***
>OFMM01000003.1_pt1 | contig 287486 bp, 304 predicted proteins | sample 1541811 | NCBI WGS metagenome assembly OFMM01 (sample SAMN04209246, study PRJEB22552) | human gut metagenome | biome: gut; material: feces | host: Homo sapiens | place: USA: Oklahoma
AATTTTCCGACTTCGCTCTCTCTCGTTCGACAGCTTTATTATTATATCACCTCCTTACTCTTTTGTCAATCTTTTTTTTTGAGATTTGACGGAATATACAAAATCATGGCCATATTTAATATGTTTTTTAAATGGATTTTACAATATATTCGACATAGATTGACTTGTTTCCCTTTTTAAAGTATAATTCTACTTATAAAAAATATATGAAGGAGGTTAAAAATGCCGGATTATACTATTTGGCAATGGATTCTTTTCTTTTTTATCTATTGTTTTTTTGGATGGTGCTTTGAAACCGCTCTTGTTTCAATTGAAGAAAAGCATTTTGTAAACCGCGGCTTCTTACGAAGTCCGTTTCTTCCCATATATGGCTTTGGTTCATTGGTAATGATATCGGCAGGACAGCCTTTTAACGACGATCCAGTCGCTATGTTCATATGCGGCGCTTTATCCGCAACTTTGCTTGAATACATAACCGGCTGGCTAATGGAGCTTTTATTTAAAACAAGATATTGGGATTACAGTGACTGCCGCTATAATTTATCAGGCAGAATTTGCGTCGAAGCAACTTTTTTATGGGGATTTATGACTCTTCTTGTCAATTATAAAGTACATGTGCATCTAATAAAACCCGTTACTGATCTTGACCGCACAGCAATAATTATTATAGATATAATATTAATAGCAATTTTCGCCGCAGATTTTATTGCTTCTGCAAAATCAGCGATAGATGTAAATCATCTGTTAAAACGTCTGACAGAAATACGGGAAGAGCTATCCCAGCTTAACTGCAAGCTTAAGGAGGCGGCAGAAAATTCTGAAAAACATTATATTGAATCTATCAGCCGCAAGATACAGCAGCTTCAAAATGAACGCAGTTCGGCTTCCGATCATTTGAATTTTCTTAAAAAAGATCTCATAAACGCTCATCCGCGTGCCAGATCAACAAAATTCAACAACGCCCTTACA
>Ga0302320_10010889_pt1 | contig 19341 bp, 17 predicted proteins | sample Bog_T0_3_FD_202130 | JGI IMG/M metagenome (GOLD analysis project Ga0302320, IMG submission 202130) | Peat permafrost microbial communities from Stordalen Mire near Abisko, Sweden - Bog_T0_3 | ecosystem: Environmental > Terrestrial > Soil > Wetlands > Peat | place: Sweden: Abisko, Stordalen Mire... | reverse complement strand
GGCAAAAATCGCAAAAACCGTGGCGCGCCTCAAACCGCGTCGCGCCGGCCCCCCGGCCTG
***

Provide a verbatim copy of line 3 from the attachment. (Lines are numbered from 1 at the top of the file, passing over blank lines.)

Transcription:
>Ga0302320_10010889_pt1 | contig 19341 bp, 17 predicted proteins | sample Bog_T0_3_FD_202130 | JGI IMG/M metagenome (GOLD analysis project Ga0302320, IMG submission 202130) | Peat permafrost microbial communities from Stordalen Mire near Abisko, Sweden - Bog_T0_3 | ecosystem: Environmental > Terrestrial > Soil > Wetlands > Peat | place: Sweden: Abisko, Stordalen Mire... | reverse complement strand